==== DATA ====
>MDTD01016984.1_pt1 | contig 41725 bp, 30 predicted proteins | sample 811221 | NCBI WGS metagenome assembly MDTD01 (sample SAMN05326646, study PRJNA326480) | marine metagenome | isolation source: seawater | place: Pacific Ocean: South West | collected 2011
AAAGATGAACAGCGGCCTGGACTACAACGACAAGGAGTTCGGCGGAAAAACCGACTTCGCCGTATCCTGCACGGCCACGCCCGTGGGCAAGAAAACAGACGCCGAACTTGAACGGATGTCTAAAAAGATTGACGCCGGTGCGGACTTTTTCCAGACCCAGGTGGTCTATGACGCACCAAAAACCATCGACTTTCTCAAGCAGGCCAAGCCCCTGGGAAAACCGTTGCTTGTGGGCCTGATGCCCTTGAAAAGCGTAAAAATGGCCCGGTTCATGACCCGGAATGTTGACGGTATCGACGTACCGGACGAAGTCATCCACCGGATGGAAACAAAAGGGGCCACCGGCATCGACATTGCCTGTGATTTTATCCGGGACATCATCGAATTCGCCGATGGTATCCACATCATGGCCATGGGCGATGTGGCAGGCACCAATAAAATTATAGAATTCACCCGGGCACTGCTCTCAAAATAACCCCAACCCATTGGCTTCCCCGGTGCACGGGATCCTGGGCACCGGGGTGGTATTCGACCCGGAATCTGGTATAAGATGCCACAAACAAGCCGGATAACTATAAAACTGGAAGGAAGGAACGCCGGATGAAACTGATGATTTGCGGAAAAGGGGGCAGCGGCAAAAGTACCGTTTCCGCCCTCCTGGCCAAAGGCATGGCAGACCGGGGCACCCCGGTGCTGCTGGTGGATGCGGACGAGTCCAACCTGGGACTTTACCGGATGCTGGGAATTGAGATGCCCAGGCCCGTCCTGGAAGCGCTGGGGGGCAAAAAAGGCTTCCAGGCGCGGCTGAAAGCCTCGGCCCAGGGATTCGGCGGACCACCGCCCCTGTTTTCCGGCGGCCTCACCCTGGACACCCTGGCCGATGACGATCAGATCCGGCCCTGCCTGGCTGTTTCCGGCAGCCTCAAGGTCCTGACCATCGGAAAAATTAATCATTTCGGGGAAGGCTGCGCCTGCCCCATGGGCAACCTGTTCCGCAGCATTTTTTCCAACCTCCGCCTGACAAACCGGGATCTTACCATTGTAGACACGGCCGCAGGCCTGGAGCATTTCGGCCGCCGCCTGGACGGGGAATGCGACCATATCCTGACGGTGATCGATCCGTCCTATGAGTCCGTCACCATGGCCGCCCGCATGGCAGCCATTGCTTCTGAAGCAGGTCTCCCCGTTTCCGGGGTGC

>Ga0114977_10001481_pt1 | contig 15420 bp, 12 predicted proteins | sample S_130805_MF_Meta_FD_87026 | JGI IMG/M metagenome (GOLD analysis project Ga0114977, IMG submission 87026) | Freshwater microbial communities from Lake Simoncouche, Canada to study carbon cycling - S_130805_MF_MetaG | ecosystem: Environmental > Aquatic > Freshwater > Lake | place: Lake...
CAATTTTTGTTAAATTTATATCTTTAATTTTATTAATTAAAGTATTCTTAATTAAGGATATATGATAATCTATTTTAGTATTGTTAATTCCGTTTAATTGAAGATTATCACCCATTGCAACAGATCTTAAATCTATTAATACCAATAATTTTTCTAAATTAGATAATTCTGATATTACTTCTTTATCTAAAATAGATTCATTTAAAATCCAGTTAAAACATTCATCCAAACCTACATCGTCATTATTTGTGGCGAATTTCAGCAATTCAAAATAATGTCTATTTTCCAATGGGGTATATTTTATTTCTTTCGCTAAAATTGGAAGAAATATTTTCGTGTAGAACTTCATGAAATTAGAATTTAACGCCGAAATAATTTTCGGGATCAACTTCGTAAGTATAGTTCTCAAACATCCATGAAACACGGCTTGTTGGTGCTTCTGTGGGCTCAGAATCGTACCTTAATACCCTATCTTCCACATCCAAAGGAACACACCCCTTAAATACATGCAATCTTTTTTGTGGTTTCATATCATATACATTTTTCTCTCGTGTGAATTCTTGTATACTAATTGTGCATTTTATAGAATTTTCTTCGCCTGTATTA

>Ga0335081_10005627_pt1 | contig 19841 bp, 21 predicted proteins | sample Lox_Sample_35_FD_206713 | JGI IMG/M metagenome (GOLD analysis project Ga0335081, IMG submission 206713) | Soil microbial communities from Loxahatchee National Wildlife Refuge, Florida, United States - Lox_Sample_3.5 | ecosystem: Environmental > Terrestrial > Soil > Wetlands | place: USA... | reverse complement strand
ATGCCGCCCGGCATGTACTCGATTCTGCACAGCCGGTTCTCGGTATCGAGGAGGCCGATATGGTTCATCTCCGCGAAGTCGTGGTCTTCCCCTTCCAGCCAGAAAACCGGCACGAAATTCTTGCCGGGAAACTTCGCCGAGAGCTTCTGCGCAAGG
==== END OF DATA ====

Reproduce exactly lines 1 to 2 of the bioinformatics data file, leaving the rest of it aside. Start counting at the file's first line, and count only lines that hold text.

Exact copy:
>MDTD01016984.1_pt1 | contig 41725 bp, 30 predicted proteins | sample 811221 | NCBI WGS metagenome assembly MDTD01 (sample SAMN05326646, study PRJNA326480) | marine metagenome | isolation source: seawater | place: Pacific Ocean: South West | collected 2011
AAAGATGAACAGCGGCCTGGACTACAACGACAAGGAGTTCGGCGGAAAAACCGACTTCGCCGTATCCTGCACGGCCACGCCCGTGGGCAAGAAAACAGACGCCGAACTTGAACGGATGTCTAAAAAGATTGACGCCGGTGCGGACTTTTTCCAGACCCAGGTGGTCTATGACGCACCAAAAACCATCGACTTTCTCAAGCAGGCCAAGCCCCTGGGAAAACCGTTGCTTGTGGGCCTGATGCCCTTGAAAAGCGTAAAAATGGCCCGGTTCATGACCCGGAATGTTGACGGTATCGACGTACCGGACGAAGTCATCCACCGGATGGAAACAAAAGGGGCCACCGGCATCGACATTGCCTGTGATTTTATCCGGGACATCATCGAATTCGCCGATGGTATCCACATCATGGCCATGGGCGATGTGGCAGGCACCAATAAAATTATAGAATTCACCCGGGCACTGCTCTCAAAATAACCCCAACCCATTGGCTTCCCCGGTGCACGGGATCCTGGGCACCGGGGTGGTATTCGACCCGGAATCTGGTATAAGATGCCACAAACAAGCCGGATAACTATAAAACTGGAAGGAAGGAACGCCGGATGAAACTGATGATTTGCGGAAAAGGGGGCAGCGGCAAAAGTACCGTTTCCGCCCTCCTGGCCAAAGGCATGGCAGACCGGGGCACCCCGGTGCTGCTGGTGGATGCGGACGAGTCCAACCTGGGACTTTACCGGATGCTGGGAATTGAGATGCCCAGGCCCGTCCTGGAAGCGCTGGGGGGCAAAAAAGGCTTCCAGGCGCGGCTGAAAGCCTCGGCCCAGGGATTCGGCGGACCACCGCCCCTGTTTTCCGGCGGCCTCACCCTGGACACCCTGGCCGATGACGATCAGATCCGGCCCTGCCTGGCTGTTTCCGGCAGCCTCAAGGTCCTGACCATCGGAAAAATTAATCATTTCGGGGAAGGCTGCGCCTGCCCCATGGGCAACCTGTTCCGCAGCATTTTTTCCAACCTCCGCCTGACAAACCGGGATCTTACCATTGTAGACACGGCCGCAGGCCTGGAGCATTTCGGCCGCCGCCTGGACGGGGAATGCGACCATATCCTGACGGTGATCGATCCGTCCTATGAGTCCGTCACCATGGCCGCCCGCATGGCAGCCATTGCTTCTGAAGCAGGTCTCCCCGTTTCCGGGGTGC